Meeting planners are more likely to focus on diversity, equity and
inclusion (DEI) than tackling their environmental impact as part of
their sustainability policies, a new report has found.
than three quarters of planners (76%) address DEI in their
sustainability policies, according to a survey of 352 North
America-based meeting planners, by Northstar Meetings Group.
Some 70 per cent said they were trying to ‘reduce their environmental
impact’ as part of their sustainability policies, while 75 per cent
were focusing on ‘community initiatives’.
Perhaps of more concern was the fact that only four out of ten planners had a sustainability policy.
The report – "The Slow Progress of Sustainability in Meetings" –
suggests the client side of the meetings industry is lagging in its
efforts to improve environmental performance.
Associations were among the least likely to have a sustainability
policy (29%), with corporates (36%). PCOs (professional congress
organisers) were most likely to have a policy at 68%.
The UN SDGs– a holistic patchwork of 17 sustainable development goals
- have become the standard framework against which many companies and
organisations now measure their sustainability.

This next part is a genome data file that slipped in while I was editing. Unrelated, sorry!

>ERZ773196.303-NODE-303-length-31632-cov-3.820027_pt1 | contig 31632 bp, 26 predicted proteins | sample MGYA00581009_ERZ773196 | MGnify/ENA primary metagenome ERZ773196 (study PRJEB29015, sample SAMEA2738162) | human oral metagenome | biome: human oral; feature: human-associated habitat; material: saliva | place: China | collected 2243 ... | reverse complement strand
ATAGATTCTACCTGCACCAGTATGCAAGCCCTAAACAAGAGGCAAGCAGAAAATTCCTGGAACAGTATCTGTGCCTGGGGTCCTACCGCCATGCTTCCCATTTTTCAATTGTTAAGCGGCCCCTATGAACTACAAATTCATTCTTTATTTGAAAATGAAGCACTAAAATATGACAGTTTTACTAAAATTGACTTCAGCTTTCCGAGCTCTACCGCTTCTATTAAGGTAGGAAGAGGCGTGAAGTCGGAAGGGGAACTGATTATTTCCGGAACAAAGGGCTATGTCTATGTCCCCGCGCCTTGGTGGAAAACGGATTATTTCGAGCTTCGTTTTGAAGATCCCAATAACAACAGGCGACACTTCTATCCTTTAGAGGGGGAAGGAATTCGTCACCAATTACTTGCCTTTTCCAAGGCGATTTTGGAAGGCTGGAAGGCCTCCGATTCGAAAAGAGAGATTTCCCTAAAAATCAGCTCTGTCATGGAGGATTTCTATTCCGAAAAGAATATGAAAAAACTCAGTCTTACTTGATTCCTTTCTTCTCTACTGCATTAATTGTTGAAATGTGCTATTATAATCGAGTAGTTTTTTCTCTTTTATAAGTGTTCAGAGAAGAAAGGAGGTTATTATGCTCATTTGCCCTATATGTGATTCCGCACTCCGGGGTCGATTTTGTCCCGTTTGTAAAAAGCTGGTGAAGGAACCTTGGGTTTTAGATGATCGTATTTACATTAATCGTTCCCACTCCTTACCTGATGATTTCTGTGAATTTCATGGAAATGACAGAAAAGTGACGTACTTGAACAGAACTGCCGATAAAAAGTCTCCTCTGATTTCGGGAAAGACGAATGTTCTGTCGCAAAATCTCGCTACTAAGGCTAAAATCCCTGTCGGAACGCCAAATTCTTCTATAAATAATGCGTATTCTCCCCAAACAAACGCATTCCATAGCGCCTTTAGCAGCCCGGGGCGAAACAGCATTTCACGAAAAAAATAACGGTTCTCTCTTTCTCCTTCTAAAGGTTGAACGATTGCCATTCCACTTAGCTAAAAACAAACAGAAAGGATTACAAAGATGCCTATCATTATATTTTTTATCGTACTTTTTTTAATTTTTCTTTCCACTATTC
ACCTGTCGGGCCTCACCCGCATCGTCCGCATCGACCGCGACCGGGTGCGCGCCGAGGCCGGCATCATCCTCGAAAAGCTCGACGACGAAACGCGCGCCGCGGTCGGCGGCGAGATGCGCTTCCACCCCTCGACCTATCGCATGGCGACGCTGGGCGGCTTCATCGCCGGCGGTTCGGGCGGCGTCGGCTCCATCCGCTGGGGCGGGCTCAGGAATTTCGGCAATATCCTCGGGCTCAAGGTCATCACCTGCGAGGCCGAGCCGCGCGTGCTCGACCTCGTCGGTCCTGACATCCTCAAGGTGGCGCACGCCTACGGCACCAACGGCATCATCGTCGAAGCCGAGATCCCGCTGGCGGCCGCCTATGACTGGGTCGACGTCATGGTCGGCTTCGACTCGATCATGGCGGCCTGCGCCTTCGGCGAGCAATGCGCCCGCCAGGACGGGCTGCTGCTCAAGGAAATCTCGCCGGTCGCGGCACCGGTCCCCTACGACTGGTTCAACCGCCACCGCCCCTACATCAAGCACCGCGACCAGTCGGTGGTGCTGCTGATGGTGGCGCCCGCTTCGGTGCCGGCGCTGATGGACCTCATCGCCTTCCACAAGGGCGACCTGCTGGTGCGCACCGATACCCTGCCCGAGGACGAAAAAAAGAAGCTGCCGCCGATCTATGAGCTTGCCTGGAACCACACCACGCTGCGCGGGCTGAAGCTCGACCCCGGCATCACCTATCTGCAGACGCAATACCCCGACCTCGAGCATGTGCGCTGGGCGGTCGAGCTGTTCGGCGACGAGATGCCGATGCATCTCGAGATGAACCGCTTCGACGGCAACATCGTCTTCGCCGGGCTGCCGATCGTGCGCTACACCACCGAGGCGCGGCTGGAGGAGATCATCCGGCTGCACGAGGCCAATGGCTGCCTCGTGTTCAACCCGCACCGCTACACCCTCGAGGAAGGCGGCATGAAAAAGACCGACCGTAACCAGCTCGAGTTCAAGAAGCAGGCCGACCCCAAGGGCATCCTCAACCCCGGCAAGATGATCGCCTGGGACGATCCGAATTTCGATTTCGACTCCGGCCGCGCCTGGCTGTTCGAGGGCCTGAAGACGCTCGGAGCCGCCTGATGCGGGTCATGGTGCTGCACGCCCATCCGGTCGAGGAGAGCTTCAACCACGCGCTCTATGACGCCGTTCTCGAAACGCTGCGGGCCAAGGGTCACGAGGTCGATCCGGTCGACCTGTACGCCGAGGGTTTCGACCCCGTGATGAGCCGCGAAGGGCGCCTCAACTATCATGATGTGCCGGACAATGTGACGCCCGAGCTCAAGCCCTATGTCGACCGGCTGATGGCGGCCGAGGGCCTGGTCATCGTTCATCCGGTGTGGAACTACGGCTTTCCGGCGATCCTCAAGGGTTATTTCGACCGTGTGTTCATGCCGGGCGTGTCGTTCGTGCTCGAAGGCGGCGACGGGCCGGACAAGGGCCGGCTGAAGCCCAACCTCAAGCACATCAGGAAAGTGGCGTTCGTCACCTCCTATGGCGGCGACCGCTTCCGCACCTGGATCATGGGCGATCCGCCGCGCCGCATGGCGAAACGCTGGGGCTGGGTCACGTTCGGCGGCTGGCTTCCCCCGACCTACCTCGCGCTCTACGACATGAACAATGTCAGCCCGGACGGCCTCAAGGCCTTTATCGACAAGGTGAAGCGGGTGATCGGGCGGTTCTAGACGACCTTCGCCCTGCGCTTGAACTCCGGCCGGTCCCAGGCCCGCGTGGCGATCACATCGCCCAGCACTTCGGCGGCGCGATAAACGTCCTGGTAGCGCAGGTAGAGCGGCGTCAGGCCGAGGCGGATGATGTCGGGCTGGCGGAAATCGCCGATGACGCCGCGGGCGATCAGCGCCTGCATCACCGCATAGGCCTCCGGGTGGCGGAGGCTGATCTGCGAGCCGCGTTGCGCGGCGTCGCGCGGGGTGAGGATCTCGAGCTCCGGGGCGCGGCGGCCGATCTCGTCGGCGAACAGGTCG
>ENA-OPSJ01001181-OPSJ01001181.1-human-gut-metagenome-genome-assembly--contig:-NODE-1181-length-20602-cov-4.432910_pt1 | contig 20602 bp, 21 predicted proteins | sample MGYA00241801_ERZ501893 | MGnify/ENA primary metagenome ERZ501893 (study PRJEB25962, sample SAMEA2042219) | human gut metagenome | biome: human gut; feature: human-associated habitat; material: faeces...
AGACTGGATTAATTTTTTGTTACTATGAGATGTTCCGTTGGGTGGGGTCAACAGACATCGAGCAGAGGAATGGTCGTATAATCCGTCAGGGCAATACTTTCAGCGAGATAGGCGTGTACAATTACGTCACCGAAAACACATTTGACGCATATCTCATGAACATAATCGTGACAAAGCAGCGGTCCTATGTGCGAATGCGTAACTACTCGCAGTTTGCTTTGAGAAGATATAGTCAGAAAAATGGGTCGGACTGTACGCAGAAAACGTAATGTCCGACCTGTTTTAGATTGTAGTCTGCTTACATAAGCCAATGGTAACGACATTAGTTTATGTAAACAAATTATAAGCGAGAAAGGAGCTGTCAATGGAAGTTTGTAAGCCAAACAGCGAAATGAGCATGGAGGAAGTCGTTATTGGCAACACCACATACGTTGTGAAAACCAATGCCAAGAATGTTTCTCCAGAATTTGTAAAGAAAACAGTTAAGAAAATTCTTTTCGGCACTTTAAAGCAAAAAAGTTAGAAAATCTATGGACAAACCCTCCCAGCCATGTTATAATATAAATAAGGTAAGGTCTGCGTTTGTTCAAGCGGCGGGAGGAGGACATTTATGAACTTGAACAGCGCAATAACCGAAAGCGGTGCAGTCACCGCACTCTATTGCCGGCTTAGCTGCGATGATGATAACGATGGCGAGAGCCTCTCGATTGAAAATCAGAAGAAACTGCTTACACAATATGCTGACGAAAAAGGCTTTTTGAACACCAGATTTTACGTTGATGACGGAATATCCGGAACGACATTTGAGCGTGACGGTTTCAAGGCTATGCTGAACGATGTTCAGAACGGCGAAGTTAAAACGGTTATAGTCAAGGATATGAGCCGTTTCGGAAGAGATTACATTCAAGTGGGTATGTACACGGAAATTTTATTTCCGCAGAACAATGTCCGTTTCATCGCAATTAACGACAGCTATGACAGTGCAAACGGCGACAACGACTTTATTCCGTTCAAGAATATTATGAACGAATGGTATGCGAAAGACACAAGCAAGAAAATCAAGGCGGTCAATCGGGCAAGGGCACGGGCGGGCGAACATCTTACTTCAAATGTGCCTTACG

However some academics have argued that the word sustainability is
too vague to be meaningful and that how the SDGs are measured distorts
the achievements of countries and organisations.
NMG’s report is an indication of how direct environmental impact -
reducing emissions, enhancing biodiversity etc - is not necessarily the
focus when organisations talk about sustainability.
Alison Heppenstall, founder of Climate Action for Associations, said
tackling emissions was the priority for membership organisations on a
sectoral basis, no matter the size of their executive.
“A lot of our members ask us why we focus on climate change rather
than sustainability in general. The answer to that is that all of the
other things that come under the umbrella of sustainability will be
directly impacted by climate change. We need to bring carbon emissions
down quickly,” she said.
Others said the UN SDGs had become a recognisable framework for action.
Responding to the report in a LinkedIn post, Fiona Pelham, CEO of
Positive Impact Events, said: “There is some useful data in this report.
For example: ‘The older the planner, the lower the sense of urgency’.
Will the event sector transform so it is fit for future purpose, or will
the speed of change be too slow? One thing is clear, speaking the
language of the SDGs is what our clients will understand and their
demands for action are not going anywhere.”
And in the same thread, Jorge Treceno Pachon, congress manager Legacy
at Madrid Convention Bureau, said a lack of education was still
hampering progress in the meetings industry.
“The industry can’t build the house from the roof. It needs to
continue training and informing the value chain of events (destinations,
hotels, restaurants, caterers etc) about the SDGs, how they can be
introduced, evaluated, and developed in the short term. As long as we
continue to talk without training, the interested parties will continue
with a process of slow and delayed change.”
Source: Association Meetings International